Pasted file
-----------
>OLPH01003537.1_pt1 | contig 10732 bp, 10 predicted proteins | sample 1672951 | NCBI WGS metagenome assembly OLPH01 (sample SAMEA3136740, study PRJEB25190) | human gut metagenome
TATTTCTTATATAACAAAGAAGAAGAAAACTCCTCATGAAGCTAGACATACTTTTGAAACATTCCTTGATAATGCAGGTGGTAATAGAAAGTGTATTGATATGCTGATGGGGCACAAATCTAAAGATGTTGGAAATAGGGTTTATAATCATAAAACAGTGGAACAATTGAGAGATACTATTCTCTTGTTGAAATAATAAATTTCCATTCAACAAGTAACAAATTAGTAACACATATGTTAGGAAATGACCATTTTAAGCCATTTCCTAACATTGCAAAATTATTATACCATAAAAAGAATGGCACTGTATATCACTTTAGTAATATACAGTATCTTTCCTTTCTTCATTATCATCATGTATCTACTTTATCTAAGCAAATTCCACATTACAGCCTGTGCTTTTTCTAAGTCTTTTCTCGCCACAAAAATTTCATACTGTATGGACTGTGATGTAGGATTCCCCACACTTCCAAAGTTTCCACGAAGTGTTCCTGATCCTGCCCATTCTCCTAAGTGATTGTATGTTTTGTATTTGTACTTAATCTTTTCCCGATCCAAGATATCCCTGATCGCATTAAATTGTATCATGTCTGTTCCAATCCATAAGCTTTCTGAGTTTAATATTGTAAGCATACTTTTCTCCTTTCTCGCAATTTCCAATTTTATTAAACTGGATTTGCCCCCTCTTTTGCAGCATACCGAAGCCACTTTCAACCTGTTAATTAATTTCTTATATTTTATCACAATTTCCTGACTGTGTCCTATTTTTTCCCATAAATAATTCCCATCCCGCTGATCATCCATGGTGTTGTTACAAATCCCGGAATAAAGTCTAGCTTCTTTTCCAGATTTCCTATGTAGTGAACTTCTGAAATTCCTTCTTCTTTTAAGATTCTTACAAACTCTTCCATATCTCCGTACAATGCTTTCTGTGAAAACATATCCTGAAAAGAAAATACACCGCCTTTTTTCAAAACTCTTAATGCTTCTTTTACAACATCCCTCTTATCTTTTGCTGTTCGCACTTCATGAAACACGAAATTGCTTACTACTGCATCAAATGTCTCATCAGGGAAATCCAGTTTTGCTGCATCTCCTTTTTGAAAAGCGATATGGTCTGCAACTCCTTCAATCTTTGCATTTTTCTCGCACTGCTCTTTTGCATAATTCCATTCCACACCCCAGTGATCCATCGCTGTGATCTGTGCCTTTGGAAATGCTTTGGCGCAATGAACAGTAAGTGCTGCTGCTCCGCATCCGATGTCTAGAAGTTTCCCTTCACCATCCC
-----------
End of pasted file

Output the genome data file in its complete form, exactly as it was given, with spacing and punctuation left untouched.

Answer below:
>OLPH01003537.1_pt1 | contig 10732 bp, 10 predicted proteins | sample 1672951 | NCBI WGS metagenome assembly OLPH01 (sample SAMEA3136740, study PRJEB25190) | human gut metagenome
TATTTCTTATATAACAAAGAAGAAGAAAACTCCTCATGAAGCTAGACATACTTTTGAAACATTCCTTGATAATGCAGGTGGTAATAGAAAGTGTATTGATATGCTGATGGGGCACAAATCTAAAGATGTTGGAAATAGGGTTTATAATCATAAAACAGTGGAACAATTGAGAGATACTATTCTCTTGTTGAAATAATAAATTTCCATTCAACAAGTAACAAATTAGTAACACATATGTTAGGAAATGACCATTTTAAGCCATTTCCTAACATTGCAAAATTATTATACCATAAAAAGAATGGCACTGTATATCACTTTAGTAATATACAGTATCTTTCCTTTCTTCATTATCATCATGTATCTACTTTATCTAAGCAAATTCCACATTACAGCCTGTGCTTTTTCTAAGTCTTTTCTCGCCACAAAAATTTCATACTGTATGGACTGTGATGTAGGATTCCCCACACTTCCAAAGTTTCCACGAAGTGTTCCTGATCCTGCCCATTCTCCTAAGTGATTGTATGTTTTGTATTTGTACTTAATCTTTTCCCGATCCAAGATATCCCTGATCGCATTAAATTGTATCATGTCTGTTCCAATCCATAAGCTTTCTGAGTTTAATATTGTAAGCATACTTTTCTCCTTTCTCGCAATTTCCAATTTTATTAAACTGGATTTGCCCCCTCTTTTGCAGCATACCGAAGCCACTTTCAACCTGTTAATTAATTTCTTATATTTTATCACAATTTCCTGACTGTGTCCTATTTTTTCCCATAAATAATTCCCATCCCGCTGATCATCCATGGTGTTGTTACAAATCCCGGAATAAAGTCTAGCTTCTTTTCCAGATTTCCTATGTAGTGAACTTCTGAAATTCCTTCTTCTTTTAAGATTCTTACAAACTCTTCCATATCTCCGTACAATGCTTTCTGTGAAAACATATCCTGAAAAGAAAATACACCGCCTTTTTTCAAAACTCTTAATGCTTCTTTTACAACATCCCTCTTATCTTTTGCTGTTCGCACTTCATGAAACACGAAATTGCTTACTACTGCATCAAATGTCTCATCAGGGAAATCCAGTTTTGCTGCATCTCCTTTTTGAAAAGCGATATGGTCTGCAACTCCTTCAATCTTTGCATTTTTCTCGCACTGCTCTTTTGCATAATTCCATTCCACACCCCAGTGATCCATCGCTGTGATCTGTGCCTTTGGAAATGCTTTGGCGCAATGAACAGTAAGTGCTGCTGCTCCGCATCCGATGTCTAGAAGTTTCCCTTCACCATCCC